Given that breaks are cheap and gears expensive, I use the breaks for what they are worth. If you care to advance a notch in tecnique into trail-braking, well that would still be brake play and not tranny work.

Although perhaps I'm spoiled and never had to deal with a track car where ratios are so wide that one could potentially apex a light turn and found oneself in still too low a gear?

Surely I am missing something here...
When braking into a turn, you can simultaneously downshift and continue braking without upsetting the balance of the car. The point ISN'T to use your engine/clutch as a brake but rather to ensure that you're in the right gear at all times - then you can hammer on the throttle earlier coming out too.

Of course you can always brake, then downshift as you suggested, but that'll be slower. If you're a computer jockey, think multitasking vs. not...

Thanks Number9, but I must either be or seem real anal here because I still miss the point.

"breaking into a turn"? Sorry, that just doesn't jive.

You are either done breaking, transitioning off the brake or intentionally trail-braking to help you into the turn, depending on the specific turn and your skill.

Unless you are talking about street "racing" and highway ramps, which I guess is a different story...

Again, just so I can get my basics straight: H&T is to match revs into a lower gear - if I'm in a turn that demands a lower gear then chances are my breaking took care of at least the 1 to 2k RPM needed for a sweet spot in the exit gear.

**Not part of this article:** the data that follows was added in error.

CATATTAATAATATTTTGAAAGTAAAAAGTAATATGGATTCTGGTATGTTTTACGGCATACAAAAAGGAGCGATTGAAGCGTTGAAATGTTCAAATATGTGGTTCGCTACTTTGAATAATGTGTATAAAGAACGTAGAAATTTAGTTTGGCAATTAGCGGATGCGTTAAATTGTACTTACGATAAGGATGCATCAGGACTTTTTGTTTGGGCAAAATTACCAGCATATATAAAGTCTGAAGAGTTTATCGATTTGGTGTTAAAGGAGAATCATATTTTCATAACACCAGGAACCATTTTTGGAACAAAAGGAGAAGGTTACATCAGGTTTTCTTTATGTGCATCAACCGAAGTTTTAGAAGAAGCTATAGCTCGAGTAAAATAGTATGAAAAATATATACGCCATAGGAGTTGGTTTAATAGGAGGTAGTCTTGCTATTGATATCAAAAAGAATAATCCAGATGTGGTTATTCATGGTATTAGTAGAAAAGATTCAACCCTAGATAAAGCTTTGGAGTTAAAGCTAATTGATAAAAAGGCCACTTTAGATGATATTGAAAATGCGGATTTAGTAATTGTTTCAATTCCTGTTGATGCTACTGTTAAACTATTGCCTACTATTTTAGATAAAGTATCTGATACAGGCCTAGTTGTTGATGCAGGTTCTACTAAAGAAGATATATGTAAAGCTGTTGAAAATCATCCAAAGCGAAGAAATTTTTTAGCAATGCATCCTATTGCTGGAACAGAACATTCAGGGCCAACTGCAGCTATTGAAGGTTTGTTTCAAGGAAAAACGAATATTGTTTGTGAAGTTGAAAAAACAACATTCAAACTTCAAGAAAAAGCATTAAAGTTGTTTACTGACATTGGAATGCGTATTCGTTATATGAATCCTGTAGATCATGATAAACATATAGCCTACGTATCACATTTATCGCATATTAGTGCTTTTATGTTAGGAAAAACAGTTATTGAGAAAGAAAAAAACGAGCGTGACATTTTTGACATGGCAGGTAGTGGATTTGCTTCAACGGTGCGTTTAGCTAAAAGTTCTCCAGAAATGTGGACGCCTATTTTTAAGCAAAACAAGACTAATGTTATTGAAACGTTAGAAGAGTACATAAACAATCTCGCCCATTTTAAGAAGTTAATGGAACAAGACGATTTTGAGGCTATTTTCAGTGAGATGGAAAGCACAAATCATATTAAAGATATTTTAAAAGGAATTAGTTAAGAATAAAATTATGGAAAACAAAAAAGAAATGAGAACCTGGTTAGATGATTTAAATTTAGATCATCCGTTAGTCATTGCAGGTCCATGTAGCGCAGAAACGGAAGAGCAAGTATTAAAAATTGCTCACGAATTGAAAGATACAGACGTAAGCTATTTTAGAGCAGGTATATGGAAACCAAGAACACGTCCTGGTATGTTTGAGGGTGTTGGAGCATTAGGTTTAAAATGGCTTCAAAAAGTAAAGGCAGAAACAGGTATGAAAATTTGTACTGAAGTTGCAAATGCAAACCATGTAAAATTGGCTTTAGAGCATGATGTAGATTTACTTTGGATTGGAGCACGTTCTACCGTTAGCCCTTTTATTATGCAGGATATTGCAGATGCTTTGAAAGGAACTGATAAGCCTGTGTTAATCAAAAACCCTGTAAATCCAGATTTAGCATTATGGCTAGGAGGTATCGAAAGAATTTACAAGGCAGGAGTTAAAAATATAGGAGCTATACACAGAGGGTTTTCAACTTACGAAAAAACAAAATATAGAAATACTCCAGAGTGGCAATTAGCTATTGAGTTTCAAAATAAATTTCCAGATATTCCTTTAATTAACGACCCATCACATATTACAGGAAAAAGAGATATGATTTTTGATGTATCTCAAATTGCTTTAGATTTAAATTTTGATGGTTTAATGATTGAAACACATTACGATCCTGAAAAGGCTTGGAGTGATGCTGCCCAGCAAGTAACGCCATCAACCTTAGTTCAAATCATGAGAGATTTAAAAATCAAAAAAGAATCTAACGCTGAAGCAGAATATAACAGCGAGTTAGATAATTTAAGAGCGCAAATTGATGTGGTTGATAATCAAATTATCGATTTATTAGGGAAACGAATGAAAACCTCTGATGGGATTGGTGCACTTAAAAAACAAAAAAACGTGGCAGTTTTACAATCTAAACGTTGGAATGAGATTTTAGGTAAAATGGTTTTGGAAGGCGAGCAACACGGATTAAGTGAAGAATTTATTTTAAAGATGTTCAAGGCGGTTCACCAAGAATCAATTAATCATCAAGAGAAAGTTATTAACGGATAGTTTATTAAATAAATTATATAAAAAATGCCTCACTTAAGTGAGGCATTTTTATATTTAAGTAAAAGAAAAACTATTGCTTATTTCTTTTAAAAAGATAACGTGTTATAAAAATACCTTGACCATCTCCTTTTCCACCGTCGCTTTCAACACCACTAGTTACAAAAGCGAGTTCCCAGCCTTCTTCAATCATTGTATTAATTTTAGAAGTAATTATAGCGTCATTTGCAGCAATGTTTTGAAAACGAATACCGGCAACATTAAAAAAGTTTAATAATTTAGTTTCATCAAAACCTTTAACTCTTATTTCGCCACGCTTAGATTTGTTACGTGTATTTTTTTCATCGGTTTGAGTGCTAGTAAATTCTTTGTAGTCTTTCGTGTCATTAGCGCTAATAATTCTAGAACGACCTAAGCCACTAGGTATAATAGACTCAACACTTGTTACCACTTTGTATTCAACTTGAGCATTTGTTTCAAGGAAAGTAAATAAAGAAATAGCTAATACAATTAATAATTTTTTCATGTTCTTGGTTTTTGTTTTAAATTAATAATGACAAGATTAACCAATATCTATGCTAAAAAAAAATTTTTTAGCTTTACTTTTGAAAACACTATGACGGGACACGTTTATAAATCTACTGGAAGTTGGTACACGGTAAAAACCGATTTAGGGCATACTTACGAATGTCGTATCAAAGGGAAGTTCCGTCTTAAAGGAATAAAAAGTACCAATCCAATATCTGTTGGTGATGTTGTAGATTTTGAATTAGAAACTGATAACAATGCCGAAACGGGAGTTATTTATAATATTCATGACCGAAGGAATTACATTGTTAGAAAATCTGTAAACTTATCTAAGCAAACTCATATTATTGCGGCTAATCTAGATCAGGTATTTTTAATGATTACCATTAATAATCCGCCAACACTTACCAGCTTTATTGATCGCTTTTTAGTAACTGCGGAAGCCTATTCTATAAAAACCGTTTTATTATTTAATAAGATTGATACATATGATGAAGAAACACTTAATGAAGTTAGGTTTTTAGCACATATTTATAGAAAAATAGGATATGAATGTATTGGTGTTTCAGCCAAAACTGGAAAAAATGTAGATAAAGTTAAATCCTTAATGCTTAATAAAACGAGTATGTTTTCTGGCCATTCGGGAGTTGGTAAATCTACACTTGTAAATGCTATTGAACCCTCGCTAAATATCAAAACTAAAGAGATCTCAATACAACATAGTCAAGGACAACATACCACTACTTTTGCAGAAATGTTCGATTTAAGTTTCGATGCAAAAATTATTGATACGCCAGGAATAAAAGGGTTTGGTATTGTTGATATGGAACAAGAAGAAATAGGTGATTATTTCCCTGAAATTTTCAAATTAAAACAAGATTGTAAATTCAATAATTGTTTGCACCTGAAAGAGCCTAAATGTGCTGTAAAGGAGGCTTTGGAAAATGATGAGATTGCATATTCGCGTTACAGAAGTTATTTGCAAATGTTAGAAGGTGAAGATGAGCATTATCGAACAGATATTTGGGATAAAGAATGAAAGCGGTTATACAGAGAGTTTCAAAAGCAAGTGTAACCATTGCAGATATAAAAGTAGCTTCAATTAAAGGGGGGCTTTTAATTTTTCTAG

So without having a concern for the synchros, my only guess is that I'd need to H&T only if my gears were greatly spaced, and then only in some turns.

What am I missing?

[This message has been edited by rquintero (edited 25 February 2001).]
If you're trail braking and then downshift but don't H/T then you'll likely screw up the balance of the car in the turn due to the incremental braking of the engine and the concomitant, incremental forward weight transfer - but not if you H/T and match revs during the downshift. That's the point.

As an exercise for the reader, what happens if you are trail braking at the limit and you have a sudden forward weight transfer?

Good discussion!!! When entering a corner, let's say in third gear at 95 mph, you'll want to brake for the turn and get into the next lowest gear for better launch in the exit. In many corners this is best accomplished DURING the braking process by tipping your brake foot over and blipping the throttle to match revs for the downshift. In the 95 mph model, you would brake hard, blip the throttle and slip into second at around 70 mph and 6.5K rpm.
Imagine just dumping the car into second at 70 mph with the revs at, say, 3K rpm because you have failed to rev the engine (we've all done that once or twice). The car lurches down in speed and transfers all it's weight onto the front tires, unweighting the rears. Now imagine disrupting the balance of the car in that way in the middle of a 70 mph corner. Spin time!